The Latest on Rule 49 Offers to Settle

3 juin 2015 | Kate Genest, Theodore J. Madison

( Disponible en anglais seulement )

Facts: 11 months before trial, a defendant makes an offer to settle. On the eve of trial, the plaintiff accepts the offer. The offer includes as a term, “costs to be agreed upon or assessed.” After acceptance of the offer, the parties cannot agree on costs.

Issue: under the terms of the accepted offer, is the plaintiff entitled to the costs of the action up to the date of the offer or up to the date of the acceptance?

This was the scenario in Milanovic v. Le (CV-04-1027) [Milanovic], in which Justice Kent, of the Superior Court of Justice in Kitchener, found that the law in Ontario is the former: costs are payable to the date of the offer, not the date of acceptance.

When the parties could not agree on costs, the Defendant  brought a motion pursuant to Rule 131(1) to determine the extent to which costs  were payable. There were two Ontario cases that conflicted, one in the Defendant’s favour and the other in Plaintiff’s favour.

 In support of the Plaintiff’s position was the case of Lamprakos v. Pickering, in which the defendants made an offer to settle, including the payment of the plaintiffs’ party-and-party costs as assessed or agreed. Just before the trial, the plaintiffs accepted the offer. Justice Sutherland held that the matter should be settled, “by analogy to contract principles. The offer is an offer that is outstanding as long as it is left outstanding.” Justice Sutherland held that the defendants offer would therefore include the payment to the plaintiff of his party-and-party costs to the date of acceptance.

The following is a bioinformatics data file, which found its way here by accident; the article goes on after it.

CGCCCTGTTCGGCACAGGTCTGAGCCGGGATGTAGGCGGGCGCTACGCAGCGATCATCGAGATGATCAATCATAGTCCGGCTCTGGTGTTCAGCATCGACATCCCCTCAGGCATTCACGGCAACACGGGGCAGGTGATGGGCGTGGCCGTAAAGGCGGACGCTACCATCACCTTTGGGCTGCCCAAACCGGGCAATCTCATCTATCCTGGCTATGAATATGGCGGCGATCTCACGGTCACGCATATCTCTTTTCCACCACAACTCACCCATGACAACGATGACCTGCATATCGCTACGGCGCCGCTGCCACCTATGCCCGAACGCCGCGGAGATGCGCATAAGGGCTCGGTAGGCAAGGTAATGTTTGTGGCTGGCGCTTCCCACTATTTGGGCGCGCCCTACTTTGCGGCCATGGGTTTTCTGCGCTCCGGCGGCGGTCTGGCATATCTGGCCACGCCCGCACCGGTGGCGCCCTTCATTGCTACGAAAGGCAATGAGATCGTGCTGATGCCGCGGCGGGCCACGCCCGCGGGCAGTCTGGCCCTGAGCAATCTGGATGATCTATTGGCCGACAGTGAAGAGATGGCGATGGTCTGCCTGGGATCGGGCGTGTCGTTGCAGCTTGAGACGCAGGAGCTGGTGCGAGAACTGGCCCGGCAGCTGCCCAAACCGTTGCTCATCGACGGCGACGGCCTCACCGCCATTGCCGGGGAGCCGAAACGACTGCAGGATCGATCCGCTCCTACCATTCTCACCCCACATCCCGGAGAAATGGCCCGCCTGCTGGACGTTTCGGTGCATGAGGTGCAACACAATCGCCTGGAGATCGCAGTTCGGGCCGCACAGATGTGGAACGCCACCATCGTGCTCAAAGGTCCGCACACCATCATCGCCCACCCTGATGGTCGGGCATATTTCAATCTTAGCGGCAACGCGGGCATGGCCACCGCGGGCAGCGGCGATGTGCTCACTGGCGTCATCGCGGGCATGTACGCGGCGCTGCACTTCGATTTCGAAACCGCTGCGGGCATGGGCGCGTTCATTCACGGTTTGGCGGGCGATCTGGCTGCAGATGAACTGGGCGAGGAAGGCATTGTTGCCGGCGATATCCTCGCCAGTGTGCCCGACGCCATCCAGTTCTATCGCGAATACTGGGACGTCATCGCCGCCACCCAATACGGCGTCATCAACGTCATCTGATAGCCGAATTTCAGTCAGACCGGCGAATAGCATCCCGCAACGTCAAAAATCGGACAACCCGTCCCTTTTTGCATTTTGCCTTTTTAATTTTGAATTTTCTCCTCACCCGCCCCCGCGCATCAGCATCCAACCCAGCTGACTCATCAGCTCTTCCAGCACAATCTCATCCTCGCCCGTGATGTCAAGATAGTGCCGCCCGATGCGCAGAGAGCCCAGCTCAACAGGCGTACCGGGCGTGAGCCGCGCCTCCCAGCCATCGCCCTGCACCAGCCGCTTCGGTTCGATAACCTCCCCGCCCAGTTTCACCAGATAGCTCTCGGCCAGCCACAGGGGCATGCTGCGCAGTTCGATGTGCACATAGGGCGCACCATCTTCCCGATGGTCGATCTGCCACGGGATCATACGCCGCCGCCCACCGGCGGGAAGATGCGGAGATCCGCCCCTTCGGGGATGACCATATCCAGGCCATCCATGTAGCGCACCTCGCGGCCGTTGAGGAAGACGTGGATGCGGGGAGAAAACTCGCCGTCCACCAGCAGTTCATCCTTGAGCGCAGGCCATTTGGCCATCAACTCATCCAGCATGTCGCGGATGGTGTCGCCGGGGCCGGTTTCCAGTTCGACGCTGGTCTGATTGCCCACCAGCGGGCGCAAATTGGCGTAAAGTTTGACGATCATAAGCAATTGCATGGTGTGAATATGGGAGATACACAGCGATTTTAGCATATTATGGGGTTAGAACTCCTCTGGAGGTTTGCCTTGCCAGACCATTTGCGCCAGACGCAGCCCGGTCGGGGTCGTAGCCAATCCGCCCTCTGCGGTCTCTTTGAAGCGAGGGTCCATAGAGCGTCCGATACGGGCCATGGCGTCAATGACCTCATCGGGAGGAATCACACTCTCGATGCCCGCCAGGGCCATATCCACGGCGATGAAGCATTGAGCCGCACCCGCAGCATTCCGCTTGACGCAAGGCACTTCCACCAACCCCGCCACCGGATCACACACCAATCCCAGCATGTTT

Justice Sutherland noted, however, that the defendant could have protected himself by limiting his offer: “[o]n the plain meaning of the language, « payment to the plaintiff of its party and party costs as assessed or agreed », could have had added thereto, « to date », « to the date of this offer », or « to a date two weeks following the date of this offer », but no such language was added.”

In Rosero v. Huang, Justice Nordheimer reached the opposite conclusion. The defendants had proposed a settlement of the plaintiff’s action for $5,000 and « costs to be assessed or agreed upon ». The offer was expressly stated to be made in accordance with the Rules of Civil Procedure. One month later, on the eve of trial, the plaintiff accepted the offer. Justice Nordenheimer held that the plaintiff was entitled to costs only up to the date of the offer.

In Milanovic, Justice Kent held that the law in Ontario should follow Rosero. To follow Lamprakos would be to interpret an offer to settle as giving a “costs holiday” to the plaintiff, by which the plaintiff can “mull over the offer…while at the same time continuing to expend costs.” The reasoning in Rosero is more consistent with the thrust and purpose of Rule 49: to bring litigation to an early conclusion, with the least expense to the parties.


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